• Sustainable finance

The energy transition will only be successful if it is carried out fairly and inclusively

At the start of this year, Laurence Pessez, Global Head of Corporate Social Responsibility at BNP Paribas, gives a quick overview of 2021 and presents the major challenges of the coming months in terms of the energy and ecological transition.

What major climate commitments or events stand out for you from 2021? 

In addition to COP 26, which was at the heart of the debates in 2021, I would highlight the launch of two very significant initiatives: The Net Zero BankingAlliance, or NZBA, and the Taskforce on Nature-related Financial Disclosures, or TNFD. Launched in April, under the umbrella of the ‘Glasgow Financial Alliance for Net Zero’ (GFANZ), the first aims to mobilise the entire financial sector around a clear goal: A carbon neutral economy by 2050. Adapted for investors and asset managers, GFANZ also has two Group subsidiaries among its members: BNP Paribas Cardif and BNP Paribas Asset Management

For the latter, the TNFD was launched in October, after a year of preparatory work in which BNP Paribas played a leading role. The goal of this task force is to create a common reporting framework to protect our natural capital and limit risks from biodiversity loss. BNP Paribas is represented by Sébastien Soleille, Head of Energy Transition and Environment. For the Group, the NZBA and TFND are two major initiatives that fully resonate with our raison d'être and our willingness to act very concretely in favor of a more sustainable economy.  In both cases, BNP Paribas is one of the founding members of these initiatives.


What are the next key steps regarding these two initiatives?  

For the NZBA - which now has around a hundred members, twice as many as at its initial launch - the next step for these various financial institutions will be the publication of intermediate targets for reducing financed CO2 emissions, with a priority focus on the most polluting sectors.

Biodiversity protection will really be a central concern this year, especially at the COP dedicated to this key issue and expected to take place in China. Expectations are very high for this event, which has already been postponed once, and it may be again due to the ongoing health crisis.

For the TNFD, one of the major challenges is to produce, by the end of the year, the reporting framework I had just mentioned! Specifically, TNFD members are working on a beta version of this framework, which will be published in the coming months. The aim is that it can be widely tested by companies so that appropriate adjustments can then be made.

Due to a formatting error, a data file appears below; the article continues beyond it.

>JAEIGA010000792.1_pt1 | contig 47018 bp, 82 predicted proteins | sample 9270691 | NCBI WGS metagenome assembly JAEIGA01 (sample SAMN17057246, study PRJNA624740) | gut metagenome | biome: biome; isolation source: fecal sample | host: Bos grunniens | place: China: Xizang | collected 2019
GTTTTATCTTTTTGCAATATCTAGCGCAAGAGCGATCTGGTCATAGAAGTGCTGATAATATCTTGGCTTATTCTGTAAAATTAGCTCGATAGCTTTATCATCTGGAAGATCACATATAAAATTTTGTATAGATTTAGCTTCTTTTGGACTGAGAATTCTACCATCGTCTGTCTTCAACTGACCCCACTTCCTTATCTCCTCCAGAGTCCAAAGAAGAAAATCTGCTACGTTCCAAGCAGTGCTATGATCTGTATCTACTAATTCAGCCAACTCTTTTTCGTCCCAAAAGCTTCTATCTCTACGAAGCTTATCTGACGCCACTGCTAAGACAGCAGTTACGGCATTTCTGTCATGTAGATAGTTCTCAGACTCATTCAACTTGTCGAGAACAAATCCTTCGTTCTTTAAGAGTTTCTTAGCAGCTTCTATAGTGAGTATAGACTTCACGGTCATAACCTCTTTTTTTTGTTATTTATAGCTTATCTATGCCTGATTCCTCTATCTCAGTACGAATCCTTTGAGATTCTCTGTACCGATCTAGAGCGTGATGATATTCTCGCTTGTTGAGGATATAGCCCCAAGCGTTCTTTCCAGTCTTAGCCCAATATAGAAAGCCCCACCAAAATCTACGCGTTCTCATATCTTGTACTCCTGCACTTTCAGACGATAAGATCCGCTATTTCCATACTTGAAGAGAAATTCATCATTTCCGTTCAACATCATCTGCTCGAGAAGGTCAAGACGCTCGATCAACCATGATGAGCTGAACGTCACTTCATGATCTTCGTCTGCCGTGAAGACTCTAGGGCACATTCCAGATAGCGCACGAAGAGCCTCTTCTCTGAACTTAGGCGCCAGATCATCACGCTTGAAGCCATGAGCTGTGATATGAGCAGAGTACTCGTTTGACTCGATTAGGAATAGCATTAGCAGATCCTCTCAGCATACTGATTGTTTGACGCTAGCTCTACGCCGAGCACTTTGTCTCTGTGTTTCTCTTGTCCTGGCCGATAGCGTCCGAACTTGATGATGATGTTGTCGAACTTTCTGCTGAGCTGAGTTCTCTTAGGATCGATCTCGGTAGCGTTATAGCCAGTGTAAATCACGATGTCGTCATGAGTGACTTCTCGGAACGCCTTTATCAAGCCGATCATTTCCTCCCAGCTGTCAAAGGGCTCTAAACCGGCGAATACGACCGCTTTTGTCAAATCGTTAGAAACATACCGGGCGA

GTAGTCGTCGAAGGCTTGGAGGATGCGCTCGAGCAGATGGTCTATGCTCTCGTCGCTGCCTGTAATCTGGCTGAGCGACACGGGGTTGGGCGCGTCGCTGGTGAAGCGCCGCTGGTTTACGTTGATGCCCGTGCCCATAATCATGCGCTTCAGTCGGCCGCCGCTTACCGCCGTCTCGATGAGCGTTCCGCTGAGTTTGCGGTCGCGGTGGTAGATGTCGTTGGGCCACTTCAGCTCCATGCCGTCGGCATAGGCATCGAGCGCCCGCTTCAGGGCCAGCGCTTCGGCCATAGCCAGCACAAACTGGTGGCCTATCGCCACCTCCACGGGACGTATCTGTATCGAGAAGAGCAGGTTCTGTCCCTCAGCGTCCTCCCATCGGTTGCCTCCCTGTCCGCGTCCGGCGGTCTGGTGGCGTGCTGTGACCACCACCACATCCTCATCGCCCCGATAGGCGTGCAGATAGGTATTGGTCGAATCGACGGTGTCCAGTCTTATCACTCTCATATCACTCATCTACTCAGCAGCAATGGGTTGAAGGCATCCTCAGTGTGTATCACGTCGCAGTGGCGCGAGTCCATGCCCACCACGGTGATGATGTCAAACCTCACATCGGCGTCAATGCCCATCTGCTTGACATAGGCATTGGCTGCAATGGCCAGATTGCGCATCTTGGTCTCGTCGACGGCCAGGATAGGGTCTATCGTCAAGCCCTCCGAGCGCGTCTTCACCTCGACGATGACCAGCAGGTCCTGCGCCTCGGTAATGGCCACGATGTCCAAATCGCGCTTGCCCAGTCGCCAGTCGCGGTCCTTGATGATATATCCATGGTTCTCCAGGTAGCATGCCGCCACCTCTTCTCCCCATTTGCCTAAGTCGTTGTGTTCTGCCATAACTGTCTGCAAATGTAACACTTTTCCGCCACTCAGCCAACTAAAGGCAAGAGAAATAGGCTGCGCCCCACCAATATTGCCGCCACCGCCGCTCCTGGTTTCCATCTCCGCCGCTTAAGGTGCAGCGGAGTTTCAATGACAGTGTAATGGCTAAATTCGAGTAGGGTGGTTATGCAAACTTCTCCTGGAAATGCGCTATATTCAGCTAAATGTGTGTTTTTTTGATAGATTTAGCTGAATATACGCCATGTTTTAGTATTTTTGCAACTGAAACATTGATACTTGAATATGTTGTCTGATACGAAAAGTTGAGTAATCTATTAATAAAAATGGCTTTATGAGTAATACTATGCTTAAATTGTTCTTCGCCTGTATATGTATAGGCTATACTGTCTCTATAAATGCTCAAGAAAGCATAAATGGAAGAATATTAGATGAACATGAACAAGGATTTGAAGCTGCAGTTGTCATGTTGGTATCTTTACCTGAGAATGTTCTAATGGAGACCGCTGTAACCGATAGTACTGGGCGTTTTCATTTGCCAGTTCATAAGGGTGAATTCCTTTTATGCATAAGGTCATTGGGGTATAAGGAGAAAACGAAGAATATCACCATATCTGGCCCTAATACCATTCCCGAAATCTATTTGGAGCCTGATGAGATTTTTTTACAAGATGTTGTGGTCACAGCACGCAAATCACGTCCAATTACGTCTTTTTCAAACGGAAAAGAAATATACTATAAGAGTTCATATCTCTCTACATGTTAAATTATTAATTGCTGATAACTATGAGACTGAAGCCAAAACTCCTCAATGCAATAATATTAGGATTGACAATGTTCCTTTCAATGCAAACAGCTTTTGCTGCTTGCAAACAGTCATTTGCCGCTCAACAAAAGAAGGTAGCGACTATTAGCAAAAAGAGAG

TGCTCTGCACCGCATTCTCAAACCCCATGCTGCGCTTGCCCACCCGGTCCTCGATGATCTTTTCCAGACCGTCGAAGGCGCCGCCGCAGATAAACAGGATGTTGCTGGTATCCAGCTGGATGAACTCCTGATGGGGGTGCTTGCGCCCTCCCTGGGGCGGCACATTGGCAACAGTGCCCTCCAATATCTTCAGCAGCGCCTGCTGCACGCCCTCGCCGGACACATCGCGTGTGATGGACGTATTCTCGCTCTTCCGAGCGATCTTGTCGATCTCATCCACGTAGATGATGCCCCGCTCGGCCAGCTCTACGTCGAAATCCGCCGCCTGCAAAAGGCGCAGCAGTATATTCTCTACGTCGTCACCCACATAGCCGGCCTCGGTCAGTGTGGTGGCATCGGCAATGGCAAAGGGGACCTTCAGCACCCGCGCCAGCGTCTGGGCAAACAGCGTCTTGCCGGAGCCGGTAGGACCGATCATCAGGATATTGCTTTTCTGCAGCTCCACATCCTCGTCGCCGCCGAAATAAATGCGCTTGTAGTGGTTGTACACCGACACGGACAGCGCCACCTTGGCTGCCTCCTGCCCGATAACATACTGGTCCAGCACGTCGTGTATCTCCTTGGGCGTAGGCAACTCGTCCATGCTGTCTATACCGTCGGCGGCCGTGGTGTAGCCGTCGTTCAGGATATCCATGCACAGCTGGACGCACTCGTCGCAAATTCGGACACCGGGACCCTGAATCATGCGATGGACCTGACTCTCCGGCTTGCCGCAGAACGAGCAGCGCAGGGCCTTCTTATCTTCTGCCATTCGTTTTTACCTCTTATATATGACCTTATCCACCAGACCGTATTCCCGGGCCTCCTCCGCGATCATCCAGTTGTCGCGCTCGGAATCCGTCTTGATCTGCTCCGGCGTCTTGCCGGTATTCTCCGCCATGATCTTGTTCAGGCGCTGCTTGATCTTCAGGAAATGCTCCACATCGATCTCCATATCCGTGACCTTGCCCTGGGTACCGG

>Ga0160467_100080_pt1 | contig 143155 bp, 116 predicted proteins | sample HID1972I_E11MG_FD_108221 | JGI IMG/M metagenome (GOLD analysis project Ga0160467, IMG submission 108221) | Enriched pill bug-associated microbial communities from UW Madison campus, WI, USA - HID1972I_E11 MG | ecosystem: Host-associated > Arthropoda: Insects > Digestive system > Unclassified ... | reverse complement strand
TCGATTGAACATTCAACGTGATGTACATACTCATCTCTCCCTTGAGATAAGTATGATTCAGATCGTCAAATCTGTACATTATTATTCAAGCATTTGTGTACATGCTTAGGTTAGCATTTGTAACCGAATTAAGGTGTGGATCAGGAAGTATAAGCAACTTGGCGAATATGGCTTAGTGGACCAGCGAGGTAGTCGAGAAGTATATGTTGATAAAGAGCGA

"TNFD members are working on a beta version of the framework, which will be published in the coming months."

We increasingly hear the term ‘just transition’. What exactly does that mean?

The just transition is an absolutely crucial issue, which goes beyond the financial sector! Climate change and the policies implemented to address it have multiple social implications for health, employment, productivity, wealth distribution, and more. However, it is clear to everyone involved that the energy transition will only be successul if it is carried out fairly and inclusively. To give just one very concrete example, there can be no green growth without retraining the many people currently working in sectors that are bound to disappear. We must also remain conscious of fostering a necessary North/South solidarity, which will be a decisive factor in us all moving forward together. That issue will be one of the major issues addressed at the COP27 scheduled to take place in Egypt this November.


What climate challenges are financial institutions facing this year?

I think they will be mainly regulatory challenges, especially at European level! To succeed in its transition to a greener Europe that is less dependent on fossil fuels and delivering sustainable growth, the EU must mobilise 1 trillion euros over the next decade.

This is the purpose of the “European Green Deal.” Once brought to an end, it should concern more than 50 different regulations. 2021 was of course marked by the entry into force of the first obligations of the SFDR (‘sustainable finance disclosure regulation’) concerning transparency on sustainability for investors. In addition, as of this summer, the ESG integration planned by MiFID2 and IDD should apply, which will have a very concrete impact: Financial advisers and portfolio managers will now have to inquire about the impact their clients are seeking through their investments, in order to offer them suitable financial products.

Another important regulation to follow in 2022 is the standardisation of extra financial reporting. Both the G20 and the European Commission have mandated organisations to set new standards of ‘sustainability’ or corporate responsibility.  In the case of Europe, EFRAG has been mandated by the European Commission to work on this mechanism through the Corporate Sustainability Reporting Directive (CSRD).  All of these rules will lead to greater robustness and comparability of data reported by companies.

Photo ©Damien Grenon

Laurence Pessez is on LinkedIn

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